“And we’re going to see the giraffes,” Calantha was chattering to Mary Anne when we caught up with her. “They have the same number of bones in their necks as we do, but theirs are really long. And we’re going to see the elephants, and there are two kinds of elephants, African and Indian. Elephants gestate for twenty-two months. That means how long they’re pregnant.” Brent and Mary Anne’s husband Stephen had bravely volunteered to take the girls to the zoo while Mary Anne and I caught up and did some last-minute planning. “I have to go to the bathroom.”

“I have to go to the bathroom, too!” Teal ran off after her big sister.

Stephen stood silent in the hallway, wide-eyed, looked exactly like a man who’d never had to look after two little girls before—much like Brent had early in our relationship, staring at a two-year-old and a four-year-old like they were alien creatures. Brent caught the look and laughed. “You ready to go, buddy?”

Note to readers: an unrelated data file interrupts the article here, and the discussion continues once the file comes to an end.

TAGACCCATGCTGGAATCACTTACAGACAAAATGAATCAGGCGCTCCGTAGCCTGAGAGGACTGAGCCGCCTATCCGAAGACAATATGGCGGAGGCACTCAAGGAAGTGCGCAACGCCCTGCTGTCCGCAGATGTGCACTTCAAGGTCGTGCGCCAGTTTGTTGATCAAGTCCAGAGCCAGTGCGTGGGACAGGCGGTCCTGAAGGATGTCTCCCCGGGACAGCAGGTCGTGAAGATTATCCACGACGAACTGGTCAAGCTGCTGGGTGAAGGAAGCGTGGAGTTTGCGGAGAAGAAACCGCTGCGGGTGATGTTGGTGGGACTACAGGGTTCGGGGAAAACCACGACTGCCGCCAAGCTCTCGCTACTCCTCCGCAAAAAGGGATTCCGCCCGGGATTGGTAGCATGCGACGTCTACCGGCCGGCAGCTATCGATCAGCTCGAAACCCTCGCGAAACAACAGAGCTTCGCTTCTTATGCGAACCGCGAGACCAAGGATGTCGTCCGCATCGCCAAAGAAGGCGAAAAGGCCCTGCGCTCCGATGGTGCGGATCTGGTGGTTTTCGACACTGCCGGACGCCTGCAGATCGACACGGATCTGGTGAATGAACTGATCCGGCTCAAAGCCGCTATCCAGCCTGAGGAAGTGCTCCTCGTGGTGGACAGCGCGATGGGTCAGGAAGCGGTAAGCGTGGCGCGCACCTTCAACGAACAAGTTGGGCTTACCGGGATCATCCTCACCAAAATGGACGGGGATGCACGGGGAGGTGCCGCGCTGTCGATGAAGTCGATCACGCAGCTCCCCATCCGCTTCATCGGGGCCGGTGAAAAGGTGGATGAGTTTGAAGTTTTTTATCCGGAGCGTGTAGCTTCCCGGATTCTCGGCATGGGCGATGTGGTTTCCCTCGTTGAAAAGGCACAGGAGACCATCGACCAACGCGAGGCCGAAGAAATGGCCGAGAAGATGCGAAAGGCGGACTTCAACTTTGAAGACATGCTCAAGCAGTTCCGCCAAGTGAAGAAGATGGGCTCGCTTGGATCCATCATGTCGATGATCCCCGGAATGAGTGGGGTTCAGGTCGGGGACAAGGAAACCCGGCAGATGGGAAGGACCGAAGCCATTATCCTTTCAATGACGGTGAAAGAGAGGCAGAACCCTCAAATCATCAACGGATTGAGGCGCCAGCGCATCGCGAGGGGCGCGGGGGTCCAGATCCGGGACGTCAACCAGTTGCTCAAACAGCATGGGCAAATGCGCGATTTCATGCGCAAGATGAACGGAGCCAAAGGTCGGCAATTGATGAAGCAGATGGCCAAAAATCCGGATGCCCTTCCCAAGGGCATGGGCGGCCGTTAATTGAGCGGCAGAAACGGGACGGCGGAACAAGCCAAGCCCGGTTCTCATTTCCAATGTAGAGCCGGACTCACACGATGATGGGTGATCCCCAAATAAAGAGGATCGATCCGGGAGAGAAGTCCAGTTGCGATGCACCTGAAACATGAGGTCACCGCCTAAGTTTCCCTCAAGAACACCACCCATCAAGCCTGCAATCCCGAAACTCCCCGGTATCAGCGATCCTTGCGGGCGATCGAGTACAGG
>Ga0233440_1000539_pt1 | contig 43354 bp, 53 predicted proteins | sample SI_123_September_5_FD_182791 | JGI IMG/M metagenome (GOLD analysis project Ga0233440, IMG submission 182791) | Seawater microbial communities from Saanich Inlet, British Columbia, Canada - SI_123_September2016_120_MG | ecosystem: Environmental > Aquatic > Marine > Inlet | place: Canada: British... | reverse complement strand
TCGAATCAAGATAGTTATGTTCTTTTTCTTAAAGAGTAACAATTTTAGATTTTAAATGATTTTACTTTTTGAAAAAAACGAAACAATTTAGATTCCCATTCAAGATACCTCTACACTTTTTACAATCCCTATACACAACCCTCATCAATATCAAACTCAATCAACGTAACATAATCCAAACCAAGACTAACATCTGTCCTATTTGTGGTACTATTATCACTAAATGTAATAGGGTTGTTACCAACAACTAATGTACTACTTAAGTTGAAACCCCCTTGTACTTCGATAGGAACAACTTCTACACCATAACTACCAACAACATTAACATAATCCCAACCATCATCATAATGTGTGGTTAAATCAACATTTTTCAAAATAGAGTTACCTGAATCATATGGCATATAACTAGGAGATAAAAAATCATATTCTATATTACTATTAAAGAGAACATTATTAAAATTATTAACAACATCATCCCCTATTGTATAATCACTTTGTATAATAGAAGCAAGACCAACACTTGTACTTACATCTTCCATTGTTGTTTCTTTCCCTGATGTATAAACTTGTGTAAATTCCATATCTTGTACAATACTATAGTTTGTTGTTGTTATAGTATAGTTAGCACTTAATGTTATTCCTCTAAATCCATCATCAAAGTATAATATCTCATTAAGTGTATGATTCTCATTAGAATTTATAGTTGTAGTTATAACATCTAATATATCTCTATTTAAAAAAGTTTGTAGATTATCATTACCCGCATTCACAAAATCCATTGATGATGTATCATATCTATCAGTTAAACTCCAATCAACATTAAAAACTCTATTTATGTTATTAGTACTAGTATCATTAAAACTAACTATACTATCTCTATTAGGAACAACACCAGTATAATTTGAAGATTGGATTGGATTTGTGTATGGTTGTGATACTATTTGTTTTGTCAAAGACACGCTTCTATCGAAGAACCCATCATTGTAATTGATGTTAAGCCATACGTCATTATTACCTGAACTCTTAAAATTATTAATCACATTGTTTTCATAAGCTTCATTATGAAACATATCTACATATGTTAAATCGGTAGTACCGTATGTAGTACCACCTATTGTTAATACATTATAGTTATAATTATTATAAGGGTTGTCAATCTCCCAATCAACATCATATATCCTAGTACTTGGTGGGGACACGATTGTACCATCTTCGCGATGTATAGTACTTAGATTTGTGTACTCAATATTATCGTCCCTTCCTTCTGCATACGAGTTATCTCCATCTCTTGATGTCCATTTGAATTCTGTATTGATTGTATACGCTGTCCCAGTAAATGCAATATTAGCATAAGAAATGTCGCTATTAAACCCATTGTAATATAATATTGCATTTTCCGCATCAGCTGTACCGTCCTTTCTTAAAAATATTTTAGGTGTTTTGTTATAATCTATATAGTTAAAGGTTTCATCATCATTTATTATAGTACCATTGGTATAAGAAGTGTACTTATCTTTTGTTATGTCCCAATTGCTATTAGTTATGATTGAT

“Stephen has snacks for you,” Mary Anne said. “Carrots and celery and peanut butter. It’s all organic. And flax crackers—I don’t think they’re cooked.”

My heart melted a little. “It’s okay. We don’t do raw anymore,” I said. “That’s so thoughtful. Thank you.” She shrugged.

The girls returned from the bathroom. “Teal did number two,” Calantha announced. Stephen blanched.

Brent laughed again. “Are we ready to get this show on the road?” The girls cheered and charged out of the house toward the car, leaving Teal’s pink backpack and a shell-shocked Stephen by the door.

Mary Anne leaned up to kiss him. “You’re going to do fine,” she said, leaning up to kiss him. “They’re Dawn’s. They’re good kids.” More heart-melting. He kissed her back, shouldered Teal’s backpack resolutely, and marched out the door after the crowd.